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Re-purposing Salem solves two problems

State officials have been under pressure to solve two pressing criminal justice problems.

A partial solution to one may also turn out to be a partial solution to the other.

On the one hand, critics complained that the state has run the Industrial Home for Youth in Salem, Harrison County, too much like a prison and not enough like a juvenile justice system.

They filed suit to force the state to change that.

On the other hand, the state lacks prison space. That has forced the 10 regional jails to serve as mini-penitentiaries until space opens up in actual prisons.

In response to the suit, state officials propose to send 49 juveniles now held at Salem to other facilities for more appropriate treatment.

The administration proposes that the state then turn the vacated facility into a minimum- to medium-security prison for 300 or more adults.

"We believe we can do a great job of rehabilitating our juveniles at our existing facilities, and - for much less cost than it would take to comply with the judge's order - we'll be able to get well in excess of 300 adult inmates into Salem," said Rob Alsop, Gov. Earl Ray Tomblin's chief of staff.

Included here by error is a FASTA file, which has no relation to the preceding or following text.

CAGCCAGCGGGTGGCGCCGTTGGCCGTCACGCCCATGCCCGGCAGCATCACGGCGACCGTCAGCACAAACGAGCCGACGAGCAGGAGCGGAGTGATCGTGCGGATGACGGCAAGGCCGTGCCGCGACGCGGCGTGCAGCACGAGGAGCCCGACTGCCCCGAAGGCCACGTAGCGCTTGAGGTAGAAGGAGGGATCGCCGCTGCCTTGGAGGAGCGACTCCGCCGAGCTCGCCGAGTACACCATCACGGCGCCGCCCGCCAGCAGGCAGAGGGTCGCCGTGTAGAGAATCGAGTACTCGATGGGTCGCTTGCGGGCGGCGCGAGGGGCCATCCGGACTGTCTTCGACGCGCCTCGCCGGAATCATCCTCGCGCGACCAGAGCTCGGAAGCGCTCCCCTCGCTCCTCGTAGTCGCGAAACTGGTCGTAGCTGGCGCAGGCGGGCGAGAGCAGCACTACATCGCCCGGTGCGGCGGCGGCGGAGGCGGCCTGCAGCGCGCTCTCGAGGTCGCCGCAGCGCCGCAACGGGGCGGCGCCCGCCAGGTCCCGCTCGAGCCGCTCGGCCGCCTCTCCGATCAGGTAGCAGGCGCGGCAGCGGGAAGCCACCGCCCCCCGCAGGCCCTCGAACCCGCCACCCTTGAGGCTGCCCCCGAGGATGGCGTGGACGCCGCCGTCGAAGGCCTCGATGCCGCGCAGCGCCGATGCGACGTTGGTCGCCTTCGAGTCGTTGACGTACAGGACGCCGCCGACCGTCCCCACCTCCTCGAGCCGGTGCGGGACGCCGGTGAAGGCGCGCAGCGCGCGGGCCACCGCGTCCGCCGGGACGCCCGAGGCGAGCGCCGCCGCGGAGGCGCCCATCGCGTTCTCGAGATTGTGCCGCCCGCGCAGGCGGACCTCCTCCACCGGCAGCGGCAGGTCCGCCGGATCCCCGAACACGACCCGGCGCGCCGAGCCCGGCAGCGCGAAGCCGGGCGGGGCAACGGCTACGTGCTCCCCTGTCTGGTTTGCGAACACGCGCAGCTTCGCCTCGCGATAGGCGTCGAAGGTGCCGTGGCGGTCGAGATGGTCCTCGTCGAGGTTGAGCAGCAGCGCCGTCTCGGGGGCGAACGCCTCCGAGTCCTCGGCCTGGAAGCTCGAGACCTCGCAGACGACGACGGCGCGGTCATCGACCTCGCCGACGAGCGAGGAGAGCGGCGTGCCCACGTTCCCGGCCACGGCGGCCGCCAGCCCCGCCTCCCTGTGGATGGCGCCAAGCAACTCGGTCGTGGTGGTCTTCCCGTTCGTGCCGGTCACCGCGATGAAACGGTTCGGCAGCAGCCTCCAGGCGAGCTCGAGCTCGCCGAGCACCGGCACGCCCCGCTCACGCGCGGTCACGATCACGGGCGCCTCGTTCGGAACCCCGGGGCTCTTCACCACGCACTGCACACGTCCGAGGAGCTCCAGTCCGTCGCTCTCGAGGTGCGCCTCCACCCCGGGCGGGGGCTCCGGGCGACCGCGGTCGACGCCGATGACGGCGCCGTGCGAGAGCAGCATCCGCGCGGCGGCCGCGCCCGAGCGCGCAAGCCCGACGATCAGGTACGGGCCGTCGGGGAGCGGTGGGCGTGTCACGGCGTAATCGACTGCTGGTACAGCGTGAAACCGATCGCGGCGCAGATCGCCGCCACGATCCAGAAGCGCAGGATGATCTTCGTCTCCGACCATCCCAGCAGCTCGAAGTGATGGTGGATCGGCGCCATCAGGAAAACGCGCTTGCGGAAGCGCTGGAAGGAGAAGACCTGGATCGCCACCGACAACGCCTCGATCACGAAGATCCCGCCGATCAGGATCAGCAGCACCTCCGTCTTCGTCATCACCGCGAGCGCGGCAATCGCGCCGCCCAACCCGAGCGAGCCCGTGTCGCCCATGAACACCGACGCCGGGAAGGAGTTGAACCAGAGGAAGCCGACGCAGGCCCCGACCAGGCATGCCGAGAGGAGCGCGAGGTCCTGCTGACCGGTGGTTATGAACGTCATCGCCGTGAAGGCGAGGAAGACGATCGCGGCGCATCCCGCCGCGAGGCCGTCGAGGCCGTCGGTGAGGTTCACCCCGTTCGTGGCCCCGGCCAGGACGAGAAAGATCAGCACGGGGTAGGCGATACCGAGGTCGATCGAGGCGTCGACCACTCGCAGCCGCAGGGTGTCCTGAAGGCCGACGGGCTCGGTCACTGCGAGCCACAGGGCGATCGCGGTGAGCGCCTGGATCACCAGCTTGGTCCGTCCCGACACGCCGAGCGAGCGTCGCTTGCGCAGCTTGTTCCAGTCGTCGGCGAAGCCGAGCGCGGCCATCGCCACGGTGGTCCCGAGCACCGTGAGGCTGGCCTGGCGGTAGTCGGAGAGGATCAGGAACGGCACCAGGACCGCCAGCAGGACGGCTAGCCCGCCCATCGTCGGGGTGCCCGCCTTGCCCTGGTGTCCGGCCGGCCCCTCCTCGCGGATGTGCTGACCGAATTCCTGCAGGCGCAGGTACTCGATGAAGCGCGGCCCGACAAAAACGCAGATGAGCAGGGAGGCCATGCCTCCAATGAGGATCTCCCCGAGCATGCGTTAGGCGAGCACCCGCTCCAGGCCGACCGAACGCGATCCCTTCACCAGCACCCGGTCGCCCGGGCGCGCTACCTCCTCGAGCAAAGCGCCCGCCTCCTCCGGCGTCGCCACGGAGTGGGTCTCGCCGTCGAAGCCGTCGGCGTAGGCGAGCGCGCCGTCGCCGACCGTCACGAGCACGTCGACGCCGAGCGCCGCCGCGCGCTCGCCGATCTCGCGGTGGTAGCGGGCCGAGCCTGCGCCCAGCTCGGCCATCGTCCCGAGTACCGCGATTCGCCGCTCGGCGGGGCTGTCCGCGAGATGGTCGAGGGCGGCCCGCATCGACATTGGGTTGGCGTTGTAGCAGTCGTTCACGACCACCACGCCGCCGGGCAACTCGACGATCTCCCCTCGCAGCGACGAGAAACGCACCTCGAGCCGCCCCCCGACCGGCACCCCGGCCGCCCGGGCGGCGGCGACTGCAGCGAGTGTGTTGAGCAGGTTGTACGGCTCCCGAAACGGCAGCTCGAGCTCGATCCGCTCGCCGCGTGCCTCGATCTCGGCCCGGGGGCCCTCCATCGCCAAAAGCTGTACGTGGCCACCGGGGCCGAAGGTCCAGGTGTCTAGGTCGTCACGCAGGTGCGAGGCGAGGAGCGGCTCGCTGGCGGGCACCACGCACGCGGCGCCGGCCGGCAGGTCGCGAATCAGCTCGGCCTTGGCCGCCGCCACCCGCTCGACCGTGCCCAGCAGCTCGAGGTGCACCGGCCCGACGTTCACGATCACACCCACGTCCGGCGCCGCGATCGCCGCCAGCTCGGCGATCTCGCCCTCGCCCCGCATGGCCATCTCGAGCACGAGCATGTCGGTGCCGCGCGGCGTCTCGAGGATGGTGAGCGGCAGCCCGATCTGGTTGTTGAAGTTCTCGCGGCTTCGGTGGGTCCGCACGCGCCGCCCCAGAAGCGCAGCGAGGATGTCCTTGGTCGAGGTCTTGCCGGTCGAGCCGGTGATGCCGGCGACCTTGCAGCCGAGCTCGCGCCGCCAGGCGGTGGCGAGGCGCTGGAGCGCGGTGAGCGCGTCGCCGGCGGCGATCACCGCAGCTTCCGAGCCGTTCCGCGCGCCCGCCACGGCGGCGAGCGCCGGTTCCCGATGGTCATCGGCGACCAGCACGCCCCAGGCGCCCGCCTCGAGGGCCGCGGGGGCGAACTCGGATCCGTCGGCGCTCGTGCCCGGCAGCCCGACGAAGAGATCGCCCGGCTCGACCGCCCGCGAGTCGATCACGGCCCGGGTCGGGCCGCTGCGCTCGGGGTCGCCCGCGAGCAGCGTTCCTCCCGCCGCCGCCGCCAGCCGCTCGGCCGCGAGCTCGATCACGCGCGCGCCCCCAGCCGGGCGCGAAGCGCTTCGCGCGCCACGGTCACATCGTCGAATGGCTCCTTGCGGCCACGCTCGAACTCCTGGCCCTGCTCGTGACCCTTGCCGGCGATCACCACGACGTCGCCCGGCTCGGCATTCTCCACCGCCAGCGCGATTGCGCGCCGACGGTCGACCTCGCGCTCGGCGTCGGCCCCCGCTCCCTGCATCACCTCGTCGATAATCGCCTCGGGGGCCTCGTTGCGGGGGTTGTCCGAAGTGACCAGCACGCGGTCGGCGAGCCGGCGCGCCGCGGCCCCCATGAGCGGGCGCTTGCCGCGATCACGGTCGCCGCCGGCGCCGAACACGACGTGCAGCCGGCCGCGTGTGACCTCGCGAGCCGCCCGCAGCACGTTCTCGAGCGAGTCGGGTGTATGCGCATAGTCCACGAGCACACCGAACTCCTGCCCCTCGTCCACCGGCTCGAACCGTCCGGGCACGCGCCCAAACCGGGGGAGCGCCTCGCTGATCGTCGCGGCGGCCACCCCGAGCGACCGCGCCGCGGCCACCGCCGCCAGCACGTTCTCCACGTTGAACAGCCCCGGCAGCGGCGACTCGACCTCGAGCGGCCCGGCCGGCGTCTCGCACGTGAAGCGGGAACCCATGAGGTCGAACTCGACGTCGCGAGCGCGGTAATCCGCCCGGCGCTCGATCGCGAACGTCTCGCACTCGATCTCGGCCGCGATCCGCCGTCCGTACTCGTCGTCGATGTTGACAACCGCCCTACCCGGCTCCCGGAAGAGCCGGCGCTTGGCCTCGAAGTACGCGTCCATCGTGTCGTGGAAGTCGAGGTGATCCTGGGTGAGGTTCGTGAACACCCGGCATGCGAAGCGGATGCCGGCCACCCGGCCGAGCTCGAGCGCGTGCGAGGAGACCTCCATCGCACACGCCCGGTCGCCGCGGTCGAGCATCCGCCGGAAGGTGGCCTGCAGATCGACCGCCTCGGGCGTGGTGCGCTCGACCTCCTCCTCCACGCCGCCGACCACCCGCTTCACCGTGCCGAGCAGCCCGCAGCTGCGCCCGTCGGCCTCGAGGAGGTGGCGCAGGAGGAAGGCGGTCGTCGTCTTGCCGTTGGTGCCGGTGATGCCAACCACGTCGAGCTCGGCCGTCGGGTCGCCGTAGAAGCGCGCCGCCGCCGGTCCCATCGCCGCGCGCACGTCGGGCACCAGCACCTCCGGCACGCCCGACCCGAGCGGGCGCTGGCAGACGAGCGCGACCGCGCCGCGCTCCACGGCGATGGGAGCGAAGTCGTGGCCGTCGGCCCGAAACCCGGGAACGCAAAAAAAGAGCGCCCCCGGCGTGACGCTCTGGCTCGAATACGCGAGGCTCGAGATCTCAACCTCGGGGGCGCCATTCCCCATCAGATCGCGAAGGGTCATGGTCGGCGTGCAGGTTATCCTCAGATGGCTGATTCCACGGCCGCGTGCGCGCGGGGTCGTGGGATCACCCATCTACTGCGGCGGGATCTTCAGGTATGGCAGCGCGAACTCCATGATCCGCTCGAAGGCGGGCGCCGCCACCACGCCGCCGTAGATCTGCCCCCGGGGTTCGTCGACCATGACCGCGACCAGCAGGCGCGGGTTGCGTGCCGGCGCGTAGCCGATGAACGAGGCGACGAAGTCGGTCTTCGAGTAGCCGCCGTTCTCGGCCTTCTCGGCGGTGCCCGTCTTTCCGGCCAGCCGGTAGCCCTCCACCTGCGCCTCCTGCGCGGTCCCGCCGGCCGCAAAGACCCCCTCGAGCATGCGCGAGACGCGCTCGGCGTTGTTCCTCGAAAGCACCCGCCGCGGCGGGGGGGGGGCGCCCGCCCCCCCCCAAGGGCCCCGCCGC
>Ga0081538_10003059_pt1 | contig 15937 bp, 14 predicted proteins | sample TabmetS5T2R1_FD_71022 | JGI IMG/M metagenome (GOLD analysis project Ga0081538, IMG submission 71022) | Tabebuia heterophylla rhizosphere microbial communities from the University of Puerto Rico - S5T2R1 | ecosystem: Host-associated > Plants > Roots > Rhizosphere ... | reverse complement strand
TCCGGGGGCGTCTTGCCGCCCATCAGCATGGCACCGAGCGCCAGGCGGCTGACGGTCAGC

Prison space at Salem prison would be one step toward solving the state's prison overcrowding problem.

The state has about 7,500 people in prison and as many as 1,800 people in regional jails, waiting for space to open so they can go to prison.

Tomblin introduced legislation to ease overcrowding by adopting some of the reforms recommended by the Justice Center of the Council of State Governments.

That includes shortening some sentences, releasing some prisoners earlier with continuing supervision, and buttressing community programs such as day reporting centers.

Certainly drug treatment that works is preferable to the expensive incarceration of people who have drug problems.

But no one should pretend that 7,500 people are placed in prison for smoking a joint or two. Prison space is too precious to be wasted on such people.  

Prison reforms have their place, but so do prisons. 


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